This one is easy. Go dig around the closet, the garage, your car glove box and there’s sure to be one or two found. Can’t find one? No problem- next step is family. A quick phone call, ahem, I mean text message to your brother, sister, parents will surely turn up something. Uncle Bob is good. I don’t recommend asking the In-laws, as you’ll only reinforce the image that she could have married someone smarter, richer and taller. Interestingly, once the word is out that you’re the local junk hoarder, friends, coworkers and neighbors will gladly send you their old digicams, broken digital watches, computers, stereos, calculators, tennis rackets and old bicycles. Don’t ask me how I know this.
However, be careful in your new hobby. There’s lots of rabbit holes to follow. How technical do you want to go? CCD or CMOS sensors? Early digital cameras used various removable storage formats like floppy discs, CDs, CF, XD, and Smartmedia cards. I recommend sticking with the good ‘ole SD card for your first time. Next level is those cameras that were direct connection to a computer only. Don’t forget the associated proprietary batteries, chargers, cables, software, and a new espresso machine as you wait for pics to transfer to the vintage Windows 95 PC you might need. Delonghi makes some quality machines, for your information.
Once you start acquiring a few cameras, you’ll inevitably find that some are better than others. You might get lucky to find one at a recycle shop, but crazy enthusiasts (not me…) scour the internet for unique or rare models, many unused and still in the box. Did I mention that your loving spouse will love this new endeavor?
I didn’t really touch on specific companies or models, as I wanted this article to be more of an introduction to digicams. Whether you want to dive deeper is your choice. For most of us, photography is something we do for fun. It’s our artistic expression of how we view the world. Using an old digicam reminds us to slow down, stop chasing the next, and enjoy life more. For the seasoned professional, I think it’s a great way to keep motivated and push yourself to think outside the box. In the end, it doesn’t matter what camera you use or what talent you have because we are all here to support the digicam as well as the greater photography community.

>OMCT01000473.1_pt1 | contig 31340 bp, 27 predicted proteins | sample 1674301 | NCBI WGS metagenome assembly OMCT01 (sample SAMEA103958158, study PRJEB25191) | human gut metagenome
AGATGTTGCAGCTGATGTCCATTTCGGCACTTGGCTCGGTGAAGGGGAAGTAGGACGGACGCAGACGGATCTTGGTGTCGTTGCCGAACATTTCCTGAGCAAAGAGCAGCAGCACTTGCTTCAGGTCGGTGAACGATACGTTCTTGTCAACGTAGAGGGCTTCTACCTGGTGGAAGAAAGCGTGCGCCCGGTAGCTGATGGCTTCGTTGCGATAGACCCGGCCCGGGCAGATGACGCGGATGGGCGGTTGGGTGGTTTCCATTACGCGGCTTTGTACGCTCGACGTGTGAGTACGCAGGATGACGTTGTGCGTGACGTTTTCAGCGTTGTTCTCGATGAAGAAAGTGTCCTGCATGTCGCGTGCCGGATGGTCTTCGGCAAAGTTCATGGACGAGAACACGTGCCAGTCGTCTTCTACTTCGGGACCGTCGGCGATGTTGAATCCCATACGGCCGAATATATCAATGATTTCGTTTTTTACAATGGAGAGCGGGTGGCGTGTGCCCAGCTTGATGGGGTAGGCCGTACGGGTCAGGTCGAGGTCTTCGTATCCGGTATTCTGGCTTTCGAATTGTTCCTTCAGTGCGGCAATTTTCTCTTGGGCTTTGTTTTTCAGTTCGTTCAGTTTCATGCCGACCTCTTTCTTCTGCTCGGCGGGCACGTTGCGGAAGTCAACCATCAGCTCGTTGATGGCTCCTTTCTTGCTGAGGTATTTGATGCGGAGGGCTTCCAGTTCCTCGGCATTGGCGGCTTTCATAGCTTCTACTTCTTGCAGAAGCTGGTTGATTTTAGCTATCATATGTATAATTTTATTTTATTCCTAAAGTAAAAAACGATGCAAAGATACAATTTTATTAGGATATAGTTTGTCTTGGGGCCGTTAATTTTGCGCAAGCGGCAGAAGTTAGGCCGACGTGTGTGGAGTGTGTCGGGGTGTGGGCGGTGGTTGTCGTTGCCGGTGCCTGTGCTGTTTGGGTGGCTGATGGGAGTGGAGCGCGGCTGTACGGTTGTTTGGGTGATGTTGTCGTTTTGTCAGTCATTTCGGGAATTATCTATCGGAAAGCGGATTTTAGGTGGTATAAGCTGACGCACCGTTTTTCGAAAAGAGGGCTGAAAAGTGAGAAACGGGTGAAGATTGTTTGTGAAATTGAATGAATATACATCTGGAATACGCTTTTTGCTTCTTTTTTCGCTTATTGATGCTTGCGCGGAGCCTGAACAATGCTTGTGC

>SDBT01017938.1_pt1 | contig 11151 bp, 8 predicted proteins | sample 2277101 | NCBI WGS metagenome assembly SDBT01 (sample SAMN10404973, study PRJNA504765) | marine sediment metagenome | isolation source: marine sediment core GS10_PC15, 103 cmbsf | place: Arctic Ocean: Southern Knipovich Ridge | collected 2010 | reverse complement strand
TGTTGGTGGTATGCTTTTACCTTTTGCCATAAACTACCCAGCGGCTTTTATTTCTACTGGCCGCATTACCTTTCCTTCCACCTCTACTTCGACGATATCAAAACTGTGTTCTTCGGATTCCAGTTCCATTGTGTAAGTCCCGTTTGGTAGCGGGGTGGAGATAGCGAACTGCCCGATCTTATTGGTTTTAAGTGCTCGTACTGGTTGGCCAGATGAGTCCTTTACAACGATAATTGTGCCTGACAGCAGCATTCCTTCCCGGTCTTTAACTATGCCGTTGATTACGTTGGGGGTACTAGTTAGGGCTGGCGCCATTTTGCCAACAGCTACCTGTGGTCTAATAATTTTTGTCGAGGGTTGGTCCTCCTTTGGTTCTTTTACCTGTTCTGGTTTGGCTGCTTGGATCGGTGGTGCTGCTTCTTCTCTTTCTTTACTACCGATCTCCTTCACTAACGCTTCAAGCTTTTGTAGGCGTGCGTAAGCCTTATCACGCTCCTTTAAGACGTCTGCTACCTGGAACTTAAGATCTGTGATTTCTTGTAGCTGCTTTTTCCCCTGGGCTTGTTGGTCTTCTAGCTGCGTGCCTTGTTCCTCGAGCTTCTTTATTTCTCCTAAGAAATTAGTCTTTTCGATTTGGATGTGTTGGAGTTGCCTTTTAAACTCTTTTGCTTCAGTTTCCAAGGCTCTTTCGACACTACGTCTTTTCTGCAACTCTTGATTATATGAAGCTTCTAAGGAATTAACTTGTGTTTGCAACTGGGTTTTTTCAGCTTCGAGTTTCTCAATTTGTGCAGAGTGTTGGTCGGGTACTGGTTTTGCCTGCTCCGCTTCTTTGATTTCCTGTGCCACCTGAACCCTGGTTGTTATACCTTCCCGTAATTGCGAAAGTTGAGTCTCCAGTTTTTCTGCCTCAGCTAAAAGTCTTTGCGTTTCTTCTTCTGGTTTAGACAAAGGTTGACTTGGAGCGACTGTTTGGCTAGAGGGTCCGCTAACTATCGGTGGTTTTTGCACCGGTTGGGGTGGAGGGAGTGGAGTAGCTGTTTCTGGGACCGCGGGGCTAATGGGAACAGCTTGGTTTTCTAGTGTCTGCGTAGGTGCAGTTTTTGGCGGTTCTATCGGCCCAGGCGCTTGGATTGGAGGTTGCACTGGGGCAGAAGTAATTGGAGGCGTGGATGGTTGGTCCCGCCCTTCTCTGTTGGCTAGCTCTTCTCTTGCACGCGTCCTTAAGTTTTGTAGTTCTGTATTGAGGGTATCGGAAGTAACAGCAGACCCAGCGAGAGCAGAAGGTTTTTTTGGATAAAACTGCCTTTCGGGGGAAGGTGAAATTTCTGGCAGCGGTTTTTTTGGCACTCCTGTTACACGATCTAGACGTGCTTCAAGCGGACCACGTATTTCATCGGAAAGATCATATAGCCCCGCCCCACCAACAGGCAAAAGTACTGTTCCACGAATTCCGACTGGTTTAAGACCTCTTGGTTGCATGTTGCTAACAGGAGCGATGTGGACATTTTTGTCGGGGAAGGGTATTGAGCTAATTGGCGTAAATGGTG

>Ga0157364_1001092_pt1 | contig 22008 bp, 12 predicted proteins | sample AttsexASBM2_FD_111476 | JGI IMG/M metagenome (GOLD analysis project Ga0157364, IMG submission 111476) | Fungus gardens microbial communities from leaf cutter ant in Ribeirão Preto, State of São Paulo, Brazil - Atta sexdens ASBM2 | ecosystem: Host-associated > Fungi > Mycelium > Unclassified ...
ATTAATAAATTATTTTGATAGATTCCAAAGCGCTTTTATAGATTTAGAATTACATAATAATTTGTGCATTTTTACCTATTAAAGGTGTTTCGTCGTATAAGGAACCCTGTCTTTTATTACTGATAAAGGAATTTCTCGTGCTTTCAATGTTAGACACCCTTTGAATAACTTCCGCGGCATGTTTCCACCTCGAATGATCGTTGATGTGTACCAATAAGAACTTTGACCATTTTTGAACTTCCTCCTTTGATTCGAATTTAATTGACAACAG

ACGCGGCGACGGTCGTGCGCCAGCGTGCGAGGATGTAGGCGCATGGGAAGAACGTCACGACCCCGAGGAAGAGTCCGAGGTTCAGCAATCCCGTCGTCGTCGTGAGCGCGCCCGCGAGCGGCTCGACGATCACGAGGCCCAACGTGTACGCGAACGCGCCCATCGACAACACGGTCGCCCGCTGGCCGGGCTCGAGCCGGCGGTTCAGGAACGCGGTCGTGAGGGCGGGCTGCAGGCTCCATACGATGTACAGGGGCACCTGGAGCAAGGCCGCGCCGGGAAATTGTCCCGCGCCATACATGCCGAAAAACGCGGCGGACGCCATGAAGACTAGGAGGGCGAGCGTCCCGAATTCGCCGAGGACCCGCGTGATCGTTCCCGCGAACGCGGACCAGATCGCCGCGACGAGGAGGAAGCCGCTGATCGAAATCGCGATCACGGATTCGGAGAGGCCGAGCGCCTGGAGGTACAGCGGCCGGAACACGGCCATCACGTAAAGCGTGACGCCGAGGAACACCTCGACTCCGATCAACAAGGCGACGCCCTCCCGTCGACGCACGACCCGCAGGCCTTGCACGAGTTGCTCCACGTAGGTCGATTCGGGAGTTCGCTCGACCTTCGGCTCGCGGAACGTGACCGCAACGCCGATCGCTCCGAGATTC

If you’re still reading and interested, there’s a growing community on Instagram. Try @digicam.love. Please join and ask any questions. And if you’d like to see my Cheap Camera Challenge themed photos, I’m at @johnnypics123 and my YouTube channel is at Johnny on Wheels.
Special thanks to my friends who are featured in this article, Jasmine and Shagufta. Please check them out! Jasmine can be found here on YouTube and on Instagram @enlightize, and Shagufta or “Shaggy” is on Insta @sha_chan07. Finally, thank you to James and Casual Photophile.
Everyone, please have a safe 2022!
Find your own Digicam on eBay here!
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Today’s Guest Post was submitted by…
John Yokoyama is a photographer and writer based in Japan. John hopes to add knowledge and support to the greater photo community. He can be found on Instagram, Youtube, and his personal website here.
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Thank you very much for this very interesting review/article.
I have thought a lot, … but no headache, … dont worry 😉
I dont like my Sony despite it is from Japan, but I loved the result of my first Sony digital camera with floppy disk, 😉 and after my Nikon CoolPix, why? The images they produced were closer to film texture and rendering. What I can not find in actual digital camera.
So, considering that Japanese people love photography, love film cameras, I am interested, it is not stupid..
But, I have not these cameras any more, “unlikely” like said the WHO about the origin of this pandemic ( now we dont listen to them any more about that, … … red envelops for Christmas?)
And I know more and more why I dont like actual digital cameras, because I love film. This is the reason why I love this great website.
Happy New Year to all of you, all the best.
Thank you James one more time for creating, working, to provide us this wonderful Casuaphotophile and thank all the writers very much.